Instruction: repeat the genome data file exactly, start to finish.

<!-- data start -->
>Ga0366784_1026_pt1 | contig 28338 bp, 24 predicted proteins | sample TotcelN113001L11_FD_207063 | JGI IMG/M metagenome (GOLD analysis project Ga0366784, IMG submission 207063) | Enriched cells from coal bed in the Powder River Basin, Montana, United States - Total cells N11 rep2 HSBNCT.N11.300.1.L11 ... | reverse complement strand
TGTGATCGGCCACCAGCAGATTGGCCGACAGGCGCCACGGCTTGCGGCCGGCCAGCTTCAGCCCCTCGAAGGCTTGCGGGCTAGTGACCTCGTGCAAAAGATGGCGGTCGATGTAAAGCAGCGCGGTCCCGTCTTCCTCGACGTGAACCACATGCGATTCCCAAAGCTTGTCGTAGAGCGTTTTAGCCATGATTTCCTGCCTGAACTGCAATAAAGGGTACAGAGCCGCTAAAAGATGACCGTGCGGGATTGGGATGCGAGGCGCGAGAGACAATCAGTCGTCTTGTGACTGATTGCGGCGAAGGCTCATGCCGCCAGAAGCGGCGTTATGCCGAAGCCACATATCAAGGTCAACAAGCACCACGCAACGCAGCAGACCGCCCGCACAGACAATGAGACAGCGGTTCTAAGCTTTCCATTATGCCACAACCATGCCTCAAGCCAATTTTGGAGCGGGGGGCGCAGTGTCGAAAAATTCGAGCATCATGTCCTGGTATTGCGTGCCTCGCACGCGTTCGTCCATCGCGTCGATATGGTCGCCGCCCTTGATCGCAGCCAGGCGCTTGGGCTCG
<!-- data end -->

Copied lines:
>Ga0366784_1026_pt1 | contig 28338 bp, 24 predicted proteins | sample TotcelN113001L11_FD_207063 | JGI IMG/M metagenome (GOLD analysis project Ga0366784, IMG submission 207063) | Enriched cells from coal bed in the Powder River Basin, Montana, United States - Total cells N11 rep2 HSBNCT.N11.300.1.L11 ... | reverse complement strand
TGTGATCGGCCACCAGCAGATTGGCCGACAGGCGCCACGGCTTGCGGCCGGCCAGCTTCAGCCCCTCGAAGGCTTGCGGGCTAGTGACCTCGTGCAAAAGATGGCGGTCGATGTAAAGCAGCGCGGTCCCGTCTTCCTCGACGTGAACCACATGCGATTCCCAAAGCTTGTCGTAGAGCGTTTTAGCCATGATTTCCTGCCTGAACTGCAATAAAGGGTACAGAGCCGCTAAAAGATGACCGTGCGGGATTGGGATGCGAGGCGCGAGAGACAATCAGTCGTCTTGTGACTGATTGCGGCGAAGGCTCATGCCGCCAGAAGCGGCGTTATGCCGAAGCCACATATCAAGGTCAACAAGCACCACGCAACGCAGCAGACCGCCCGCACAGACAATGAGACAGCGGTTCTAAGCTTTCCATTATGCCACAACCATGCCTCAAGCCAATTTTGGAGCGGGGGGCGCAGTGTCGAAAAATTCGAGCATCATGTCCTGGTATTGCGTGCCTCGCACGCGTTCGTCCATCGCGTCGATATGGTCGCCGCCCTTGATCGCAGCCAGGCGCTTGGGCTCG